“Fortunately, there are no farms along the path of the lava,” said Solidum, who is also the officer in charge of the Phivolcs.
Areas covered by thick ash, lava, volcanic rocks and other debris would be rendered useless for agriculture for years, he added.
The lava would kill forest vegetation—trees, shrubs and grass—and cover vast portions of some rivers and creeks, damaging the ecosystem.
The ashfall, which is common, during volcanic eruptions, often has little negative impact on the environment, except for the temporary air pollution.
In fact, Solidum said, later on the ash will be beneficial to the soil as the mineral deposit spread over vast land areas will replenish the soil cover with minerals and make it fertile in the long run.
Years after a volcanic eruption, the threat of lahar remains as heavy rains would eventually wash away downstream the debris accumulated on top of the hills, potentially “killing” rivers and adversely affecting other water bodies. However, again, Solidum said ecosystems affected by volcanic eruption will eventually recover as the soil becomes fertile.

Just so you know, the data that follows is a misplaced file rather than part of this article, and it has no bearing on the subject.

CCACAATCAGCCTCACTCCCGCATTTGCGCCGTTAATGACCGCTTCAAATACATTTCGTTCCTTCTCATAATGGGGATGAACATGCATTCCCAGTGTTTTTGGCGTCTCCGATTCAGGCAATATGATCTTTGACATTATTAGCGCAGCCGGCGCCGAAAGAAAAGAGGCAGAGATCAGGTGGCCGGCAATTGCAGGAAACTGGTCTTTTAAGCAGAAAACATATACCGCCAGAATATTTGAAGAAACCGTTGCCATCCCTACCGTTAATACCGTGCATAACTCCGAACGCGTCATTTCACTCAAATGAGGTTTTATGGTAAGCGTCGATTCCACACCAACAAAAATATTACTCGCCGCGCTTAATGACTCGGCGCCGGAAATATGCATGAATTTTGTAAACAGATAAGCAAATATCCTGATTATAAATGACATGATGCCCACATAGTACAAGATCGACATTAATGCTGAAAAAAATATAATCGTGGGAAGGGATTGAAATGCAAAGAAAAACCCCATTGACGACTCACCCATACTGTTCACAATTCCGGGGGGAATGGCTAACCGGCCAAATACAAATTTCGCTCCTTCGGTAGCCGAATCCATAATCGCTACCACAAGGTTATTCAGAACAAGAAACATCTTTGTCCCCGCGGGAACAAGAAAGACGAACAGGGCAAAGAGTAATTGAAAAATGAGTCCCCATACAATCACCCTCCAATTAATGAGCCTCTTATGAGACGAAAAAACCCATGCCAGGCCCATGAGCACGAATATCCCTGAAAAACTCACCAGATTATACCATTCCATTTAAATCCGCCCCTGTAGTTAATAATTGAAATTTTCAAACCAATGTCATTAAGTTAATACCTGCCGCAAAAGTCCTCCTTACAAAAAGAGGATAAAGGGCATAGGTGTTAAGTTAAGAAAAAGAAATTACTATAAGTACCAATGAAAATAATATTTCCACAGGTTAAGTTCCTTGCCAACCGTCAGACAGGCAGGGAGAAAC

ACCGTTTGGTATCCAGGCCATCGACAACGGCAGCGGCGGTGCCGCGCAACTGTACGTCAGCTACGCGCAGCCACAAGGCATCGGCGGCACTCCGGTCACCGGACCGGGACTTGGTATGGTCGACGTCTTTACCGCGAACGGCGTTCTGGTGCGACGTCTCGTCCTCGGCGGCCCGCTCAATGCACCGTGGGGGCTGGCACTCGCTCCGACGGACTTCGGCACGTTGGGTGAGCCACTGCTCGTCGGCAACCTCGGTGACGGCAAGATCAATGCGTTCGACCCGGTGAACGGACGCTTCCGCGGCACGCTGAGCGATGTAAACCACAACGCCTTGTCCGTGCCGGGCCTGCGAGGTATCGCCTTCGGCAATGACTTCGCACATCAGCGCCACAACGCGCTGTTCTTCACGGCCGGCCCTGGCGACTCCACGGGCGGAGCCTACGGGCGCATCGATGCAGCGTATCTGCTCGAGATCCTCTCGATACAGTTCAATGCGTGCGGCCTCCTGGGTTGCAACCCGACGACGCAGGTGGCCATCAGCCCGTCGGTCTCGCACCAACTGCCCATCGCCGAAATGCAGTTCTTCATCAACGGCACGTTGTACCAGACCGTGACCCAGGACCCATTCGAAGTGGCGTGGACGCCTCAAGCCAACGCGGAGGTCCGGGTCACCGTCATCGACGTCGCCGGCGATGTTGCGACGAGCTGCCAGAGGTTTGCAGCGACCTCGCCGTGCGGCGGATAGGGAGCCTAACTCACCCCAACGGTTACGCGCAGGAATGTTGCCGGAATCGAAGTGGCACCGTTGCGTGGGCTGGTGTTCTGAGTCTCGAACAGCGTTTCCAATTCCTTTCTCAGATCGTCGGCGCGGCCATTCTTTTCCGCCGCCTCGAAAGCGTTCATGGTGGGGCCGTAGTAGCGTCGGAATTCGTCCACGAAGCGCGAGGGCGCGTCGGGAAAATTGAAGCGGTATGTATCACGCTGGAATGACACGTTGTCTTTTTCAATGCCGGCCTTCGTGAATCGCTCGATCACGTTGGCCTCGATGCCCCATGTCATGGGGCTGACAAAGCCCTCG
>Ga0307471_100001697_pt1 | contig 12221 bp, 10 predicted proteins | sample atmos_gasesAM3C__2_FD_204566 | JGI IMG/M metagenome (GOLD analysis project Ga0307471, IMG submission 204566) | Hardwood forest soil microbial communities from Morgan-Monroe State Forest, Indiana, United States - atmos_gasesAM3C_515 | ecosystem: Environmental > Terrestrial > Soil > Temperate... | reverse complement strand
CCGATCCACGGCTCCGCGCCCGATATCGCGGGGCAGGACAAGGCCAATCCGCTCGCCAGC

“In general, a volcanic eruption has its benefits. Besides enhancing soil fertility, it also promotes tourism,” he said.
Unless covered by lava or lahar flow, trees in the forest would grow back, he added, agreeing to the observation that despite the frequency of Mayon’s eruption, its lush forest eventually bounces back and sustains life because of the fertility of the soil brought by the minerals sprinkled by the volcanic eruption.
Effect on biodiversity
A volcanic eruption often has an adverse environmental impact that threatens the biological diversity near the volcano, the country’s top biodiversity official said.